“…an eye for an eye, and a tooth for a tooth.” (Matthew 5:38)
Today’s message from the Sermon on the Mount concerns Jesus’ exposition of a very familiar saying. All of us have heard “An eye for an eye, and a tooth for a tooth,” although we may not have been aware that it is part of the Sermon on the Mount. This saying is about justice. There is an ancient code of justice called “lex talionis” that actually predates the Mosaic Law, which simply states that punishment should fit the crime.
Many believe that Jesus refutes the Old Testament law concerning retributive justice and in effect “outlaws the law.” Jesus does no such thing because He would never oppose any law that He, the lawgiver, gave. Since Jesus is the Jehovah of the Old Testament, changing this law would deny the immutability of God and the goodness of God’s law. The Apostle Paul wrote, “Wherefore the law is holy, and the commandment holy, and just, and good” (Rom. 7:12). There is nothing wrong with the law although there may indeed be something wrong with our application of the law. The teaching in Matthew 5:38-42 is that we are not to take the law into our hands and seek personal revenge. “An eye for an eye, and a tooth for a tooth” is the responsibility of the courts and not the individual.
Another principle that we may not think about is that God is bound by His law. In other words, God obeys His own law. God is the court, so to speak, and He applies this law when dealing with each of us. Our punishment must fit the crime. The crime is sin and the punishment for sin is the everlasting fires of hell. Since God is perfectly just, there must be a corresponding penalty for sin and God never applies grace to the law. The two are incompatible and this is easily demonstrated by our courts of law. We do not let murderers go free because we want to be gracious!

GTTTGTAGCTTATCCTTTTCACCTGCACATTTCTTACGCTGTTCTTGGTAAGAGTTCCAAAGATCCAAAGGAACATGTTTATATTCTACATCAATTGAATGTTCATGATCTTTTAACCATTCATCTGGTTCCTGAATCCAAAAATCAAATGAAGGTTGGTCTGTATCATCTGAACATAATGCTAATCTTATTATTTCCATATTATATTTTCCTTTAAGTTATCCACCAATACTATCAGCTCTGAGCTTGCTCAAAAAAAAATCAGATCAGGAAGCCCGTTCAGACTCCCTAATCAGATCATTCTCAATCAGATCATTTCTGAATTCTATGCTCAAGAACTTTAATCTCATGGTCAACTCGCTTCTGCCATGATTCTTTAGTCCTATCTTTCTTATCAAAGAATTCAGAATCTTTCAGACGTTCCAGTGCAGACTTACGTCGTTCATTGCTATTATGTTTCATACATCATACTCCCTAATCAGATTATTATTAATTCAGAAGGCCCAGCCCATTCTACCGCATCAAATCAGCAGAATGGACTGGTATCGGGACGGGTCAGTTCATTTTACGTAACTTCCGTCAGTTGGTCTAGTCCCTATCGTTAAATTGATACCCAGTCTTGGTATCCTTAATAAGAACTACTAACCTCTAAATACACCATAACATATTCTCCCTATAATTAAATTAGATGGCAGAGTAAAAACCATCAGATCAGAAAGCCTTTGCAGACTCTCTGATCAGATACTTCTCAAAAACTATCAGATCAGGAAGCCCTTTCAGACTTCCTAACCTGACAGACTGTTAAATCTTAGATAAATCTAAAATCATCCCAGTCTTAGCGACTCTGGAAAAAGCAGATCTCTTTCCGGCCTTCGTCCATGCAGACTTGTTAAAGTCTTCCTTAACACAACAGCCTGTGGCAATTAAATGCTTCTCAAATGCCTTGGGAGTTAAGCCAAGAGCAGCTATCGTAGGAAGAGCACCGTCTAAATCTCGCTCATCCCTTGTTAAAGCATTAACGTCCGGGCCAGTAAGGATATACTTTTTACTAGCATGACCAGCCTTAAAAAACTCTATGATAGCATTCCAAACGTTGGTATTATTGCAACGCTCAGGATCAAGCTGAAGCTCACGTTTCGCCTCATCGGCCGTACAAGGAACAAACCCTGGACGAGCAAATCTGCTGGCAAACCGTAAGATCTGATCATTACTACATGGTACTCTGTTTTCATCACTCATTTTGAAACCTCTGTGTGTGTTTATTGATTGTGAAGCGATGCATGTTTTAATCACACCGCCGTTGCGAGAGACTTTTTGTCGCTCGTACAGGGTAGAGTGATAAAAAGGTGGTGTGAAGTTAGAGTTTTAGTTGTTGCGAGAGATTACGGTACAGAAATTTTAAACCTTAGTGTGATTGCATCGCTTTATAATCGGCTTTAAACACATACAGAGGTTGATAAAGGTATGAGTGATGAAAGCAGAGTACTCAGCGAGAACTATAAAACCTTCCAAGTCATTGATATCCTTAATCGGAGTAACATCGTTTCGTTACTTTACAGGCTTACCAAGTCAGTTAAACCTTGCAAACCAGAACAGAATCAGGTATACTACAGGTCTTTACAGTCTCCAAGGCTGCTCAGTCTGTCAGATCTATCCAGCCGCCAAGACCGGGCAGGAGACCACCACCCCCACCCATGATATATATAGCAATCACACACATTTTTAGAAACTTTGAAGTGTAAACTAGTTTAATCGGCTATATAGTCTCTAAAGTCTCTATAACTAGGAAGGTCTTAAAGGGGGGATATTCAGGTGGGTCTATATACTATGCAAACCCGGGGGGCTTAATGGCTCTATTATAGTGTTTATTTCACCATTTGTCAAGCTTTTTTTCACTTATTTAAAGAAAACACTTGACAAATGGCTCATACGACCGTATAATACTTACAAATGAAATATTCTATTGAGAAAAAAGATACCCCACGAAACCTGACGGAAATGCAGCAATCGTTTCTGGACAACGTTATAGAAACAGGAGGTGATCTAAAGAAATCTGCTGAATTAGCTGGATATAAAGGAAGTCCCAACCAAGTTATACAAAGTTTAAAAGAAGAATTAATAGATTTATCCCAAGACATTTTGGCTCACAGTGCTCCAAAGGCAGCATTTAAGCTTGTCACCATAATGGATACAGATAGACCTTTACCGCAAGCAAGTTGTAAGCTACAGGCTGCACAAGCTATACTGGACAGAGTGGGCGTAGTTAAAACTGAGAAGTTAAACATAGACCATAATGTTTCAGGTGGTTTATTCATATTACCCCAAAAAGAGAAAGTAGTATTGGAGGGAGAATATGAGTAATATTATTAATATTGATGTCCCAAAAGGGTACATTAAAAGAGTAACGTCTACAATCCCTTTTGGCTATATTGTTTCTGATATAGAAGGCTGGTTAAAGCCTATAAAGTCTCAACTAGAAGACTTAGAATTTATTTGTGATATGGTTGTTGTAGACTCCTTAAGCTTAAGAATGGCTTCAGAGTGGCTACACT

God’s law must be upheld. Therefore, God does not excuse sin because He is gracious. God’s grace is applied to the sinner through the sacrifice of Christ. Christ bore the punishment of our sins upon the cross, thereby upholding God’s law of retributive justice. God’s grace allows this payment for sin to be applied to us through faith (Eph. 2:8). The enormity of our crimes cannot be satisfied in any other way.
The Sermon on the Mount reinforces this theme over and over again in Matthew chapter 5. We cannot satisfy the demands of God’s law by any personal effort. Our hope is in Christ alone. Thank God for Jesus Christ!
Pastor V. Mark Smith